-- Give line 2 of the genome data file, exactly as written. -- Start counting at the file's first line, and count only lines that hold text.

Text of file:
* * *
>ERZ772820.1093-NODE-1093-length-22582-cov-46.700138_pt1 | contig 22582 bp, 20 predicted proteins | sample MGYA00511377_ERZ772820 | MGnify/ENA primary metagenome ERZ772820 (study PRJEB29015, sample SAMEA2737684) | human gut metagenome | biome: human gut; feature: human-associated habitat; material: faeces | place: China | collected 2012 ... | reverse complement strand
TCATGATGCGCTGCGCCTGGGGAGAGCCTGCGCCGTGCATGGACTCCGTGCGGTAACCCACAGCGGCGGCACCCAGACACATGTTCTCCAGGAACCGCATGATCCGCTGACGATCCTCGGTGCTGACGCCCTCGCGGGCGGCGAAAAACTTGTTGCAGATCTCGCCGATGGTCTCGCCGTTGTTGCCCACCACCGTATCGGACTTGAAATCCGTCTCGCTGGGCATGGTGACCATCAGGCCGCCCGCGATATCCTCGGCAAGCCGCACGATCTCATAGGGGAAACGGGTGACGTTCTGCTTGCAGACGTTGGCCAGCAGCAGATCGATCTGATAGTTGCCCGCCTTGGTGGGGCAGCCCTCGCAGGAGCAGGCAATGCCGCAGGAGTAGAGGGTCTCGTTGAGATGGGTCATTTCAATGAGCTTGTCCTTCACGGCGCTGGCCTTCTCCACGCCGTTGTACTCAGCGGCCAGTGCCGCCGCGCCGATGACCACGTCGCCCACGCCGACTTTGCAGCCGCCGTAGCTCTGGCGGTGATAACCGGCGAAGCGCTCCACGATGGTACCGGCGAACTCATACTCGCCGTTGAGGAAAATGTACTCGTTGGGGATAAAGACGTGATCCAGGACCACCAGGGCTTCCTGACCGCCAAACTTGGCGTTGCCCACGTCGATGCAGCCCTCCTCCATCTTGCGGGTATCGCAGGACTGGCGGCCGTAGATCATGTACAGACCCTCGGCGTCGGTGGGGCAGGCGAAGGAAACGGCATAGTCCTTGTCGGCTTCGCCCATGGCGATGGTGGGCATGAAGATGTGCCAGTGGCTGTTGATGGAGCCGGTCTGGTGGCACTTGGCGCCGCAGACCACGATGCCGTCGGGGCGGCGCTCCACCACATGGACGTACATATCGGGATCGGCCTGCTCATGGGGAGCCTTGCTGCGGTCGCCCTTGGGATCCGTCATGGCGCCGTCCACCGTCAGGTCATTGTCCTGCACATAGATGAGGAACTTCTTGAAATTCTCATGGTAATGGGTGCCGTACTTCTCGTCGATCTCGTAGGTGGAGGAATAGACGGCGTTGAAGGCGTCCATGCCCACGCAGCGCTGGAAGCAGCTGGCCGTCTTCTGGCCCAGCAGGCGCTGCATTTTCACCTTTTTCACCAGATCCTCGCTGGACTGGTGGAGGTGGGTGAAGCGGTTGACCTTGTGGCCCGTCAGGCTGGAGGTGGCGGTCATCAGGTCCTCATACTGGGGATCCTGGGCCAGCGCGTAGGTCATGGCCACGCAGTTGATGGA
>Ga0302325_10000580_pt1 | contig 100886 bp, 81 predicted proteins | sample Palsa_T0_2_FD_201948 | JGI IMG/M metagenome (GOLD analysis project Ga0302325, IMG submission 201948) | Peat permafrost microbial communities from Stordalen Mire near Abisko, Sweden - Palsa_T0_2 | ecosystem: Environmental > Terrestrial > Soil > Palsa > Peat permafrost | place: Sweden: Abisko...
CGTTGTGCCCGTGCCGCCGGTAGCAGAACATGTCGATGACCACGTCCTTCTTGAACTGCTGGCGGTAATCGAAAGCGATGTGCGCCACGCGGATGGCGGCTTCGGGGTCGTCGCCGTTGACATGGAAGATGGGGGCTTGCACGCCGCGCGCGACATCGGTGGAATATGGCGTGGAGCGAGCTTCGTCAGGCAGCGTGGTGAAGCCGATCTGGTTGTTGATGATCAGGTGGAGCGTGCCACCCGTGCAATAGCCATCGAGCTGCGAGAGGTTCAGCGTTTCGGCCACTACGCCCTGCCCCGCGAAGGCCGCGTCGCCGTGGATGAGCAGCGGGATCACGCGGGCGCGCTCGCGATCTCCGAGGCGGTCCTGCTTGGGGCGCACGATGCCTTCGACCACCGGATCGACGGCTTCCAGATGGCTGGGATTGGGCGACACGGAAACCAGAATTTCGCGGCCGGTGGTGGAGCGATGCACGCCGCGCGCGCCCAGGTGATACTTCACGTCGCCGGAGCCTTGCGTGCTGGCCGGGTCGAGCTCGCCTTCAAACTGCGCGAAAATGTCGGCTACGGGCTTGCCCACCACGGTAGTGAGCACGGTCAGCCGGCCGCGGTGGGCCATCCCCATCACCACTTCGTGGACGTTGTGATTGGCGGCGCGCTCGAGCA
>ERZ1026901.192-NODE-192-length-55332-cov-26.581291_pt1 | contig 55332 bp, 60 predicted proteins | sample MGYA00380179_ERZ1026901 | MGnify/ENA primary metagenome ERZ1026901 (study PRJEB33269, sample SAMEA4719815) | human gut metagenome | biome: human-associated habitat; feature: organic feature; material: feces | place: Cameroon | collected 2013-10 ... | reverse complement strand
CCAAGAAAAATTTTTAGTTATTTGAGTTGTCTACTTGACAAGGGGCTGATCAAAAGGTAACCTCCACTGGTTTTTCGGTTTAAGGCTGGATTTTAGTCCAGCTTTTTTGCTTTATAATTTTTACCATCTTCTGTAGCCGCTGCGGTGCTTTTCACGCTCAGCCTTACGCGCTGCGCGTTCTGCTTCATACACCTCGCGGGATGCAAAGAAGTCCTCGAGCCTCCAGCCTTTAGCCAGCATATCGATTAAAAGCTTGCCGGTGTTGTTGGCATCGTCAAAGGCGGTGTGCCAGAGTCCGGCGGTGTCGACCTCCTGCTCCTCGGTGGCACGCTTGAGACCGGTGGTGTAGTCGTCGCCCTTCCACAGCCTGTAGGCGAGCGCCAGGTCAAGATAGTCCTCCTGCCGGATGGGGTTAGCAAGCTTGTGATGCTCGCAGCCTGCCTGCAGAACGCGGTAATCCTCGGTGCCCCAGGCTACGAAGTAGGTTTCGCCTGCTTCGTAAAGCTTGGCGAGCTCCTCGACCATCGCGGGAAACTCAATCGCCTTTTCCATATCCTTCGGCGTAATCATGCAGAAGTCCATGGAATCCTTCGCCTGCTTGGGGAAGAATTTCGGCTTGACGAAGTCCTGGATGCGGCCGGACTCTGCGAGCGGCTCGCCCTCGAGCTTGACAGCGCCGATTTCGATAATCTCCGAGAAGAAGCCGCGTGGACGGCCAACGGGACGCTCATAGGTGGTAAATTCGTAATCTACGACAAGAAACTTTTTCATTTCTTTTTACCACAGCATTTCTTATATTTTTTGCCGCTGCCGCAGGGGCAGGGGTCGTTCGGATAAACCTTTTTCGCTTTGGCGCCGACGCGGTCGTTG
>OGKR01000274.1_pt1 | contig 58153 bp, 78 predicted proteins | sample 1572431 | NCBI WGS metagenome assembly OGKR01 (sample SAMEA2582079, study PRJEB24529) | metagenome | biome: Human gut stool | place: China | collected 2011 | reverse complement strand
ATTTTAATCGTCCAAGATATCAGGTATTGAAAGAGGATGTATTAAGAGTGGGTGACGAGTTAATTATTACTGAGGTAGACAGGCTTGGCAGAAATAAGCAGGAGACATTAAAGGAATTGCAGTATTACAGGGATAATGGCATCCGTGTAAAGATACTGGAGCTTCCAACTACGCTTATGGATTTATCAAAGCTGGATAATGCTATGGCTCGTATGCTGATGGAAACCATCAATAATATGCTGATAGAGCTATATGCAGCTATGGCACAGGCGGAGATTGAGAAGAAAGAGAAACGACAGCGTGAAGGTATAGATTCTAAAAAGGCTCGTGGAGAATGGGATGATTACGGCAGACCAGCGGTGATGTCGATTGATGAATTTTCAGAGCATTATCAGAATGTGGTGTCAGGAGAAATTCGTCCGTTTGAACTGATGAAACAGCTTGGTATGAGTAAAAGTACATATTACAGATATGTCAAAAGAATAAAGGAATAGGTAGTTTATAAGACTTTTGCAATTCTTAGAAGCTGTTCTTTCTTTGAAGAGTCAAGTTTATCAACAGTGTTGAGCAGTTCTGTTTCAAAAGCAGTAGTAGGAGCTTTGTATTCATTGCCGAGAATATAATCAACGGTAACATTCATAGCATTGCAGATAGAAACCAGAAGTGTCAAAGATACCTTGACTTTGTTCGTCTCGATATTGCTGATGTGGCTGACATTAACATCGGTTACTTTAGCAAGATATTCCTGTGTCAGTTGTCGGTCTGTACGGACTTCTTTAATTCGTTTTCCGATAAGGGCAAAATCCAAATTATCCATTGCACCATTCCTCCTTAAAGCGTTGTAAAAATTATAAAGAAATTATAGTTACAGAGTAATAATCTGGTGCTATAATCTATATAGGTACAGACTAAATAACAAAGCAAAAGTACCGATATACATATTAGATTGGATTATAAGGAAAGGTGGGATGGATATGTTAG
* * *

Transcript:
TCATGATGCGCTGCGCCTGGGGAGAGCCTGCGCCGTGCATGGACTCCGTGCGGTAACCCACAGCGGCGGCACCCAGACACATGTTCTCCAGGAACCGCATGATCCGCTGACGATCCTCGGTGCTGACGCCCTCGCGGGCGGCGAAAAACTTGTTGCAGATCTCGCCGATGGTCTCGCCGTTGTTGCCCACCACCGTATCGGACTTGAAATCCGTCTCGCTGGGCATGGTGACCATCAGGCCGCCCGCGATATCCTCGGCAAGCCGCACGATCTCATAGGGGAAACGGGTGACGTTCTGCTTGCAGACGTTGGCCAGCAGCAGATCGATCTGATAGTTGCCCGCCTTGGTGGGGCAGCCCTCGCAGGAGCAGGCAATGCCGCAGGAGTAGAGGGTCTCGTTGAGATGGGTCATTTCAATGAGCTTGTCCTTCACGGCGCTGGCCTTCTCCACGCCGTTGTACTCAGCGGCCAGTGCCGCCGCGCCGATGACCACGTCGCCCACGCCGACTTTGCAGCCGCCGTAGCTCTGGCGGTGATAACCGGCGAAGCGCTCCACGATGGTACCGGCGAACTCATACTCGCCGTTGAGGAAAATGTACTCGTTGGGGATAAAGACGTGATCCAGGACCACCAGGGCTTCCTGACCGCCAAACTTGGCGTTGCCCACGTCGATGCAGCCCTCCTCCATCTTGCGGGTATCGCAGGACTGGCGGCCGTAGATCATGTACAGACCCTCGGCGTCGGTGGGGCAGGCGAAGGAAACGGCATAGTCCTTGTCGGCTTCGCCCATGGCGATGGTGGGCATGAAGATGTGCCAGTGGCTGTTGATGGAGCCGGTCTGGTGGCACTTGGCGCCGCAGACCACGATGCCGTCGGGGCGGCGCTCCACCACATGGACGTACATATCGGGATCGGCCTGCTCATGGGGAGCCTTGCTGCGGTCGCCCTTGGGATCCGTCATGGCGCCGTCCACCGTCAGGTCATTGTCCTGCACATAGATGAGGAACTTCTTGAAATTCTCATGGTAATGGGTGCCGTACTTCTCGTCGATCTCGTAGGTGGAGGAATAGACGGCGTTGAAGGCGTCCATGCCCACGCAGCGCTGGAAGCAGCTGGCCGTCTTCTGGCCCAGCAGGCGCTGCATTTTCACCTTTTTCACCAGATCCTCGCTGGACTGGTGGAGGTGGGTGAAGCGGTTGACCTTGTGGCCCGTCAGGCTGGAGGTGGCGGTCATCAGGTCCTCATACTGGGGATCCTGGGCCAGCGCGTAGGTCATGGCCACGCAGTTGATGGA